World Baptist leaders meet with Fidel Castro in Cuba

by Trennis Henderson, posted Tuesday, July 11, 2000 (18 years ago)

HAVANA (BP)--World Baptist leaders met with Cuban President Fidel Castro in a two-hour private meeting one day after Baptist World Alliance General Council members adopted a resolution encouraging "initiatives to ease sanctions on food and medicine affecting the people of Cuba."

The meeting with Castro came on the final day of the BWA's July 3-8 General Council meeting in Havana. Meeting with the Cuban leader were BWA General Secretary Denton Lotz, new BWA President Billy Kim of Korea and immediate past BWA President Nilson Fanini of Brazil as well as leaders of Cuba's four Baptist conventions.

The BWA, founded in 1905, is a global umbrella organization of Baptists. It represents more than 43 million baptized believers in 110 nations. The early July annual council meeting and related events attracted more than 400 international participants from 60 countries.

The BWA event was the first-ever international Baptist gathering held in the socialist nation of Cuba. The meeting featured simultaneous evangelistic services in 40 Cuban Baptist churches. A public evangelism rally attended by more than 3,000 people reportedly was the first such Baptist event since Castro came to power in 1959.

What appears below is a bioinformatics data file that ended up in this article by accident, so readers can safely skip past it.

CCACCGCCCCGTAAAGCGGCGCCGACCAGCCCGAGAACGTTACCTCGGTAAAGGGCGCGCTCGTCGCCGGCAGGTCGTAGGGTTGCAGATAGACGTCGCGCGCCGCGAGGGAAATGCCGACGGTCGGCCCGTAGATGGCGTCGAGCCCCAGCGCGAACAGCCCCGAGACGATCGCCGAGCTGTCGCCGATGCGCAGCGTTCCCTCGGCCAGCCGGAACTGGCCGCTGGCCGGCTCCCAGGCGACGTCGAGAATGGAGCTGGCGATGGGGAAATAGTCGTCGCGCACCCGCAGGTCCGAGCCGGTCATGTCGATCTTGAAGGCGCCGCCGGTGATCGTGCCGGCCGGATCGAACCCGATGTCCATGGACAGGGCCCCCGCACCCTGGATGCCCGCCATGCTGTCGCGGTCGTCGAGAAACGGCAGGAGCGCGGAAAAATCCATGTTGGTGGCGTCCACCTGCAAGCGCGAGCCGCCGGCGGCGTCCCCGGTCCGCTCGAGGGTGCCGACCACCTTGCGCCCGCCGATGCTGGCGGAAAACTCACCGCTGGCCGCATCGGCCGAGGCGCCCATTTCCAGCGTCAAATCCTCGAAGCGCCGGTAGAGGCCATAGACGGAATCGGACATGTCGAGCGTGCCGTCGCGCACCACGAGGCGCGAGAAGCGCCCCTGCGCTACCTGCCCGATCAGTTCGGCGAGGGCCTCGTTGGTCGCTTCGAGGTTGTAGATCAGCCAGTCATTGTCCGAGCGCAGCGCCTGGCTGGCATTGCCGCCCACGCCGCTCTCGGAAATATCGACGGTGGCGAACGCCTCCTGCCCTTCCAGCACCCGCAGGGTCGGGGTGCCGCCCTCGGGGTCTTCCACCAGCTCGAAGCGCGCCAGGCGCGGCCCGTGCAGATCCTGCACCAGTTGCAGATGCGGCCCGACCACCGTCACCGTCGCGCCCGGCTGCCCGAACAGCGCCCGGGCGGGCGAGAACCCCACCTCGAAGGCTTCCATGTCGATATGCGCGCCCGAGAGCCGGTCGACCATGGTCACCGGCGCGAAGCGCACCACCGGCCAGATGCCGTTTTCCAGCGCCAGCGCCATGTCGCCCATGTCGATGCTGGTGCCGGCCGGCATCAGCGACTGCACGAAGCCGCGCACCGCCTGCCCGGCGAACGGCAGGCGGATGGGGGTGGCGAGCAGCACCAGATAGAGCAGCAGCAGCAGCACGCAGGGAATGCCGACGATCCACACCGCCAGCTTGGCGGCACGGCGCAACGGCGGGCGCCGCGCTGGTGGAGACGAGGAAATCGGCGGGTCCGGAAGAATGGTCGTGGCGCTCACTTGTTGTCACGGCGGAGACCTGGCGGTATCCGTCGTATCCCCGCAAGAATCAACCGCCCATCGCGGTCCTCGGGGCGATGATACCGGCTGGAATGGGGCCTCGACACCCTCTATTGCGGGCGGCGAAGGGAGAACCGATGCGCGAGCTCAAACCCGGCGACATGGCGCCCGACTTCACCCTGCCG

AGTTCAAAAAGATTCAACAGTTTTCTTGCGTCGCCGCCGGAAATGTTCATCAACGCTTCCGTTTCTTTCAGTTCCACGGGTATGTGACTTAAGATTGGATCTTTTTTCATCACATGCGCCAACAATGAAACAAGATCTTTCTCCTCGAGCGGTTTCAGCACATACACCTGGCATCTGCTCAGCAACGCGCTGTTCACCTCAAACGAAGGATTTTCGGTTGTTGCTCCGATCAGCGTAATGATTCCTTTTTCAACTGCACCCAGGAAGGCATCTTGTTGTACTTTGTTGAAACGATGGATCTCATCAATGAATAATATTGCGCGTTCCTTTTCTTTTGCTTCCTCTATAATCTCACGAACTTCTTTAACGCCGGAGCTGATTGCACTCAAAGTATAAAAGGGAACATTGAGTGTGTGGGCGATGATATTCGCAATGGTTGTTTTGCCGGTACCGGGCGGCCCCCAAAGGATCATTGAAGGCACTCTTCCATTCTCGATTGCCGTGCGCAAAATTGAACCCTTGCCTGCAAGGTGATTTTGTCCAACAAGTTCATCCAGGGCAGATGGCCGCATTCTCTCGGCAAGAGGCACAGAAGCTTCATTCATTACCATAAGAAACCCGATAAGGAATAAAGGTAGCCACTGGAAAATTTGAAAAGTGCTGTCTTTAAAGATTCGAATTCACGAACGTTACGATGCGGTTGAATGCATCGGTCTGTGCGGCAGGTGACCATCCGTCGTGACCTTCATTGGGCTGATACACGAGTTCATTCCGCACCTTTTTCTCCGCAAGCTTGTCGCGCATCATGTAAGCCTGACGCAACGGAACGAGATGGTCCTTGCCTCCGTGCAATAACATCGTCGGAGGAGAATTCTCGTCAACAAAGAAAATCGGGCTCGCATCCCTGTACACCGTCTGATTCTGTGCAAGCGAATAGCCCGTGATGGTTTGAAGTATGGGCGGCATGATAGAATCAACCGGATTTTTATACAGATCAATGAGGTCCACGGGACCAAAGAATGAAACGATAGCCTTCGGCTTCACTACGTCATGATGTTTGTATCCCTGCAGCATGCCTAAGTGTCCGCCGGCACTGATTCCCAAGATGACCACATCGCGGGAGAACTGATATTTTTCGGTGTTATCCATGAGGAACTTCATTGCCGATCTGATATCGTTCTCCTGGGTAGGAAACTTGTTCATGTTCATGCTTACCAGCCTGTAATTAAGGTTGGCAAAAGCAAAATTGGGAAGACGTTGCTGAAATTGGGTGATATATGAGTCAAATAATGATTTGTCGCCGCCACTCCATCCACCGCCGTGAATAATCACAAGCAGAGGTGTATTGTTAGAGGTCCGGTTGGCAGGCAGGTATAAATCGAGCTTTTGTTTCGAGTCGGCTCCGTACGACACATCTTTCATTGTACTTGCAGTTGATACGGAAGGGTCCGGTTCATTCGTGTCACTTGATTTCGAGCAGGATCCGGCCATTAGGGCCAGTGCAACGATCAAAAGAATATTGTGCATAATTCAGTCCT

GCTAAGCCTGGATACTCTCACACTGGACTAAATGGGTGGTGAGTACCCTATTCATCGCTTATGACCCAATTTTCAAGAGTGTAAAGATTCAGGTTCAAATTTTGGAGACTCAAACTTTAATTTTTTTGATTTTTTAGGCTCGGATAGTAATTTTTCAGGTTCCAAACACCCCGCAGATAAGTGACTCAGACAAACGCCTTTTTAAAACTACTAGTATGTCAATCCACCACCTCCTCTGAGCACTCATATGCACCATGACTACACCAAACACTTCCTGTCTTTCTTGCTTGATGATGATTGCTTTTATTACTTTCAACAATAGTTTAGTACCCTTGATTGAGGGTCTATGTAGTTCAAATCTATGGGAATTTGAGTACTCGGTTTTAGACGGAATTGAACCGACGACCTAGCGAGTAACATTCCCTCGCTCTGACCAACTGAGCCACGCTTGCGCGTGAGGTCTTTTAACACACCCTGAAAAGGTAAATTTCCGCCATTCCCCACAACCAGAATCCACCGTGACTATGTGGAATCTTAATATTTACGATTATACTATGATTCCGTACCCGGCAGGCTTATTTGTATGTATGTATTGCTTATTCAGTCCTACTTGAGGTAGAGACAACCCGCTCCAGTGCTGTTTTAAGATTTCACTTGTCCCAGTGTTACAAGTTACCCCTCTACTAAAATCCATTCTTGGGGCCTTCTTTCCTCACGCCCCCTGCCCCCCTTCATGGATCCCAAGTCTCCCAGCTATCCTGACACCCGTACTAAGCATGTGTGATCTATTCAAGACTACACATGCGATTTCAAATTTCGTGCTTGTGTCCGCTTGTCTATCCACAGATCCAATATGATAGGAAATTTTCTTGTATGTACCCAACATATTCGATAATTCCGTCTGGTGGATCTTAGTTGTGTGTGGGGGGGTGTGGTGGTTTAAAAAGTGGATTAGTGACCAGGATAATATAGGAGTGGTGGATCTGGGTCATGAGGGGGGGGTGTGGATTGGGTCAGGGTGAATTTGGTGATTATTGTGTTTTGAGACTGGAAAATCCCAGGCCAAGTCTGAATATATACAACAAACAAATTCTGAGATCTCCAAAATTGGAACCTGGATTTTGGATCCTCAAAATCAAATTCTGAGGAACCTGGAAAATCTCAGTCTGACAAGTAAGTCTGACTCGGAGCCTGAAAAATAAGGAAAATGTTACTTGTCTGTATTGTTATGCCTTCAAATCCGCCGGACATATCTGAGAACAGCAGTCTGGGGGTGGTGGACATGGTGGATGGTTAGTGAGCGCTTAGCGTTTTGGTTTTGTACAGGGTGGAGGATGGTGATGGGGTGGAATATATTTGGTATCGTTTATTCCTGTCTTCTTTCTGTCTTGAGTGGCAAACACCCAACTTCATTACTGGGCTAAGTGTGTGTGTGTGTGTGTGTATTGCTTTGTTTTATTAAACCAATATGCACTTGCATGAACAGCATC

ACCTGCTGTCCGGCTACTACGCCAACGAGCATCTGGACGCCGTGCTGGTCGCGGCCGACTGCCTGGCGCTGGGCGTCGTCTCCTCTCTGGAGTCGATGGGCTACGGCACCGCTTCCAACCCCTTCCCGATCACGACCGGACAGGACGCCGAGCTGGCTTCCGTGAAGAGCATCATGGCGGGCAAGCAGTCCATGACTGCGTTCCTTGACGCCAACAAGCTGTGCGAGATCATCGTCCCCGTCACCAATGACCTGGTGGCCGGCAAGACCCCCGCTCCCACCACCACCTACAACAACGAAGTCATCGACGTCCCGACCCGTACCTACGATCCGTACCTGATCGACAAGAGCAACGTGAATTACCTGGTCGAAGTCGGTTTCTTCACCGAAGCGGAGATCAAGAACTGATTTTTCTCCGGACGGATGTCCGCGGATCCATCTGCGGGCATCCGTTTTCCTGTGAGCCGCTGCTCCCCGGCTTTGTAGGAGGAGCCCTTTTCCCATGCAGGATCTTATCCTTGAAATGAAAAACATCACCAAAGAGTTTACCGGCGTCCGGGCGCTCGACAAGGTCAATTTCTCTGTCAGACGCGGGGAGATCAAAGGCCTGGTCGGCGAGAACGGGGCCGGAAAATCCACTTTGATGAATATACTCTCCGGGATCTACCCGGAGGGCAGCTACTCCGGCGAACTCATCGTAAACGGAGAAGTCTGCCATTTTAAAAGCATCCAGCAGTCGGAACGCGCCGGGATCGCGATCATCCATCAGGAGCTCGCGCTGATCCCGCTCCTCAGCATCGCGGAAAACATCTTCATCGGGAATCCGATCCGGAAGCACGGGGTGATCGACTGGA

Lotz said the July 8 meeting with Castro signals the Cuban government's growing recognition of Baptists' influence as the largest evangelical group in Cuba.

Castro "understands religion can play a significant role in the life of people, in Cuban society and even in helping international relations," Lotz said.

Emphasizing that BWA participants "were not here to affirm any ideology or government, but to affirm the people of Cuba," Lotz said the resolution opposing economic boycotts recognizes that "the Cuban people are the ones suffering from the boycott." Withholding food and medicine from people in need "should not be used as a form of government policy," he insisted.

Lotz described conversations with government leaders as a form of "pre-evangelism." Noting that Baptist leaders were able to tell Castro that "Baptists believe in the separation of church and state and are concerned about the spiritual conversion of people," the BWA leader added, "It's much better to talk than to snipe at one another."

Lotz said the BWA meeting in Havana and the dialogue with Castro "give credibility and visibility to Cuban Baptists, which is very significant for a minority movement." Cuban Baptists have more than 400 congregations and 900 mission sites, with a total of 38,000 baptized believers in a nation of 10.8 million people.

BWA President Kim said the BWA General Council meeting, which is held in a different nation each year, helped Cuban Baptists "strengthen their profile among their people because they have been under less freedom for the past 40 years."


Additional BP photo posted in the BP Photo Library. Photo title: CASTRO DIALOGUES WITH BAPTIST LEADERS (1 of 2).

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